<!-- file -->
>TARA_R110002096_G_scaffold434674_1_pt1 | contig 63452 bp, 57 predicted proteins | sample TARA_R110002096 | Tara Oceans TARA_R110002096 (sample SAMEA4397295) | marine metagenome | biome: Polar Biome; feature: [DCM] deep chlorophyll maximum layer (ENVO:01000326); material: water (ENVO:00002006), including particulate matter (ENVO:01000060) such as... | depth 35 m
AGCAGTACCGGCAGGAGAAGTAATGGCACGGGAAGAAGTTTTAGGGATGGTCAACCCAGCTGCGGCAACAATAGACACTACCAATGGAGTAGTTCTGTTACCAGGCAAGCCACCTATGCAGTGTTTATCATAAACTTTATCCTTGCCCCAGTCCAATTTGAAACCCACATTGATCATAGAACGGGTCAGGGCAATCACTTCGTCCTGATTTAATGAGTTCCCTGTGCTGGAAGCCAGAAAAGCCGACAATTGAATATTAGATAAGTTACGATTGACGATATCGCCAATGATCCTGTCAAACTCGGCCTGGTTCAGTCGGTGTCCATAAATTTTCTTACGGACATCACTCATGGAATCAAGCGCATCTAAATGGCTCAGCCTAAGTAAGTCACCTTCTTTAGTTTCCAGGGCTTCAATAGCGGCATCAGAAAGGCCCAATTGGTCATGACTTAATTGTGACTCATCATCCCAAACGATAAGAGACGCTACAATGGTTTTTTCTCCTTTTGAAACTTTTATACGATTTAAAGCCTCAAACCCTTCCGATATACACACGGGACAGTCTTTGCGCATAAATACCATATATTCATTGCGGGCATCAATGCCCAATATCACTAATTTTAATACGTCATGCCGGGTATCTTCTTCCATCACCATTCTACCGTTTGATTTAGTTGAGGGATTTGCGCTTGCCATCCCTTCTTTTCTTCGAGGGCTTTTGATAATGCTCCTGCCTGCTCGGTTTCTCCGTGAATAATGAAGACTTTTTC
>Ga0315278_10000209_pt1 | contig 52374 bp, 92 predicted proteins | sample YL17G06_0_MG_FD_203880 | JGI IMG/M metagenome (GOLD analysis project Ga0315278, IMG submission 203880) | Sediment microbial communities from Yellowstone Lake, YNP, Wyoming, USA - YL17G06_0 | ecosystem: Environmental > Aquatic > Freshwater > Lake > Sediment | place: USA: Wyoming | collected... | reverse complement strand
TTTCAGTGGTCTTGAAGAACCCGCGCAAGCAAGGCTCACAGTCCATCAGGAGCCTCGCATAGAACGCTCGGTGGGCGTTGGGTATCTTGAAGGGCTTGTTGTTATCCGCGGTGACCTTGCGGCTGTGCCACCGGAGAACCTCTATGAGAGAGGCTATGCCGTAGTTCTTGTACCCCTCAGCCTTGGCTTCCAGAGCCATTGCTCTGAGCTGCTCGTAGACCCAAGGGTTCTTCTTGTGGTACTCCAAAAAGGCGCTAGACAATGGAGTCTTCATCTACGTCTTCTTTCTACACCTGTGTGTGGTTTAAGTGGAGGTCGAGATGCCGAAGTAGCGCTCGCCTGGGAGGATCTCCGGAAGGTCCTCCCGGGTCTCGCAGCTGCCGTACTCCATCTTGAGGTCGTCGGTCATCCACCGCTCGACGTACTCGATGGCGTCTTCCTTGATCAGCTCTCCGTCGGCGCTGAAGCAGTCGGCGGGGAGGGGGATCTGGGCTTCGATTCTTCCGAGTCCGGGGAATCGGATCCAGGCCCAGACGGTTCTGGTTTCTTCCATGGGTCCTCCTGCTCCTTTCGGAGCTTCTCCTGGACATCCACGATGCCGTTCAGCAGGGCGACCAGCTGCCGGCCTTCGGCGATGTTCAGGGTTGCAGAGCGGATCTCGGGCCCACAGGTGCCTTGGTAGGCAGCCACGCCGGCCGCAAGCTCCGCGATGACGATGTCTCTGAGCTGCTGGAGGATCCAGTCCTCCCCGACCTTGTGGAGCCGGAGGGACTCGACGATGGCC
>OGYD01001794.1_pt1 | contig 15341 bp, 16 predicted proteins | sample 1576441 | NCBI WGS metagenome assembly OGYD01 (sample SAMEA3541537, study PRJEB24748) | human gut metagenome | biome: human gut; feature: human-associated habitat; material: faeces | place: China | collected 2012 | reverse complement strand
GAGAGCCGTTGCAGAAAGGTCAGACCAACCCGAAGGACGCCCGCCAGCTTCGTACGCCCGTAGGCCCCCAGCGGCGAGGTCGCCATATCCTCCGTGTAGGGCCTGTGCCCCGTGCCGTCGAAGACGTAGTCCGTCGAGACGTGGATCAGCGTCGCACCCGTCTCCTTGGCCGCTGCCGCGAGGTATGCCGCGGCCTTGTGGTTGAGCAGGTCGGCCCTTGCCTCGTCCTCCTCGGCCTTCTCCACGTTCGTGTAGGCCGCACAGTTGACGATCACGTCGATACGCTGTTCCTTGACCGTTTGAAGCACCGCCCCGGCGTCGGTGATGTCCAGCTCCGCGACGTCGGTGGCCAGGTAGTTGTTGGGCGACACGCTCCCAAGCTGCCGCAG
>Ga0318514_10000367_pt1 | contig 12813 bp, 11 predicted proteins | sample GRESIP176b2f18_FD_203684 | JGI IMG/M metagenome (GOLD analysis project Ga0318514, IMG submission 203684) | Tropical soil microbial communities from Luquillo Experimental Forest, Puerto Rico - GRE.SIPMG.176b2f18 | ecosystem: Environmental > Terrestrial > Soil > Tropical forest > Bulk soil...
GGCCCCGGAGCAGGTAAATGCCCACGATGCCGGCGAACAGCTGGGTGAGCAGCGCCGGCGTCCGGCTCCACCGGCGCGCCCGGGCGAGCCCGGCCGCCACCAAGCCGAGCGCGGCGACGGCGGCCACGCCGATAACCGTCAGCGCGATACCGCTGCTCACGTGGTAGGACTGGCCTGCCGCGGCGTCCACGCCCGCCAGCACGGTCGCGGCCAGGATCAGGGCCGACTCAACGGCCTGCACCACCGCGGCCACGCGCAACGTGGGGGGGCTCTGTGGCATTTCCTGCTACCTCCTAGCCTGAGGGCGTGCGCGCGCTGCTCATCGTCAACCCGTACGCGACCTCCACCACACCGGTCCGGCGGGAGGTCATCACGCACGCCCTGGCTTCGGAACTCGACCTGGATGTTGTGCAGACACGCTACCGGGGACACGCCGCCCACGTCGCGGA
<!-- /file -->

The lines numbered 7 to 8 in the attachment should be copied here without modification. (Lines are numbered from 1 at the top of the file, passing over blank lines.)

>Ga0318514_10000367_pt1 | contig 12813 bp, 11 predicted proteins | sample GRESIP176b2f18_FD_203684 | JGI IMG/M metagenome (GOLD analysis project Ga0318514, IMG submission 203684) | Tropical soil microbial communities from Luquillo Experimental Forest, Puerto Rico - GRE.SIPMG.176b2f18 | ecosystem: Environmental > Terrestrial > Soil > Tropical forest > Bulk soil...
GGCCCCGGAGCAGGTAAATGCCCACGATGCCGGCGAACAGCTGGGTGAGCAGCGCCGGCGTCCGGCTCCACCGGCGCGCCCGGGCGAGCCCGGCCGCCACCAAGCCGAGCGCGGCGACGGCGGCCACGCCGATAACCGTCAGCGCGATACCGCTGCTCACGTGGTAGGACTGGCCTGCCGCGGCGTCCACGCCCGCCAGCACGGTCGCGGCCAGGATCAGGGCCGACTCAACGGCCTGCACCACCGCGGCCACGCGCAACGTGGGGGGGCTCTGTGGCATTTCCTGCTACCTCCTAGCCTGAGGGCGTGCGCGCGCTGCTCATCGTCAACCCGTACGCGACCTCCACCACACCGGTCCGGCGGGAGGTCATCACGCACGCCCTGGCTTCGGAACTCGACCTGGATGTTGTGCAGACACGCTACCGGGGACACGCCGCCCACGTCGCGGA